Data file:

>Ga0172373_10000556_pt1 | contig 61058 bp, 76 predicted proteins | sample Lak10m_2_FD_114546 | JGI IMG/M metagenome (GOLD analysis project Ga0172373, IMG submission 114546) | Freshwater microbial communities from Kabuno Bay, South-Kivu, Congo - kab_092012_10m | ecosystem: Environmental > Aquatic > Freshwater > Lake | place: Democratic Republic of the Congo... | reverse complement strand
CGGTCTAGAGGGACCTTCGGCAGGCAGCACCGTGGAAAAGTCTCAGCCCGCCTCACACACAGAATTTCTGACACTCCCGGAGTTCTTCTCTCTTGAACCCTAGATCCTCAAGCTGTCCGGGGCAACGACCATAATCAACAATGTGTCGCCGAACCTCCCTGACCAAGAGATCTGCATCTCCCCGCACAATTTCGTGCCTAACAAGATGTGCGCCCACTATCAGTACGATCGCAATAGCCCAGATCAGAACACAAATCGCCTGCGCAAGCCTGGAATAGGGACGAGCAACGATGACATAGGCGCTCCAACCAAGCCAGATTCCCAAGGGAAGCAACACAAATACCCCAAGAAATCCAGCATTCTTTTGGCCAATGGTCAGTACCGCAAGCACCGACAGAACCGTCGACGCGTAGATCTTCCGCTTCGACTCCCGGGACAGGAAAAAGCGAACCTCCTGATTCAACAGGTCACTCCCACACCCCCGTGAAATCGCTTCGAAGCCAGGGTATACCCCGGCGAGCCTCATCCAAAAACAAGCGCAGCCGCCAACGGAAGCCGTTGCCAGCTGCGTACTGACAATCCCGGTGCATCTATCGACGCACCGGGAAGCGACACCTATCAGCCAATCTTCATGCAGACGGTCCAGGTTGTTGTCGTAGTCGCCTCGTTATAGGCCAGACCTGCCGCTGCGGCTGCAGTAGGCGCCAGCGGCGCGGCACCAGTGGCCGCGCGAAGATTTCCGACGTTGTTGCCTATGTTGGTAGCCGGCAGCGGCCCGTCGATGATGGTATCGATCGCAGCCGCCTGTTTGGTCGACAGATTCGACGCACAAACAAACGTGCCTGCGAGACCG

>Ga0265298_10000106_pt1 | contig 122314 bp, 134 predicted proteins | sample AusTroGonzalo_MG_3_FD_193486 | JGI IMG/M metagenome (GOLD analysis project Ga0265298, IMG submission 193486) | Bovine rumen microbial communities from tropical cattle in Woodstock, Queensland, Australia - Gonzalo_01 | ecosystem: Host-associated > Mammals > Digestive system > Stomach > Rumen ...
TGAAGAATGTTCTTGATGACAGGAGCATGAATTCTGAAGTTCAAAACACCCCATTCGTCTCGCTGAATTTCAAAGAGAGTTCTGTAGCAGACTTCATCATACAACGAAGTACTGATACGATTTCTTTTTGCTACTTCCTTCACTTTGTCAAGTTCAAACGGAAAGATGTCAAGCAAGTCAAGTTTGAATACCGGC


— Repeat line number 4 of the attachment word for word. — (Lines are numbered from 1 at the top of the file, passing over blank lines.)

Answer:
TGAAGAATGTTCTTGATGACAGGAGCATGAATTCTGAAGTTCAAAACACCCCATTCGTCTCGCTGAATTTCAAAGAGAGTTCTGTAGCAGACTTCATCATACAACGAAGTACTGATACGATTTCTTTTTGCTACTTCCTTCACTTTGTCAAGTTCAAACGGAAAGATGTCAAGCAAGTCAAGTTTGAATACCGGC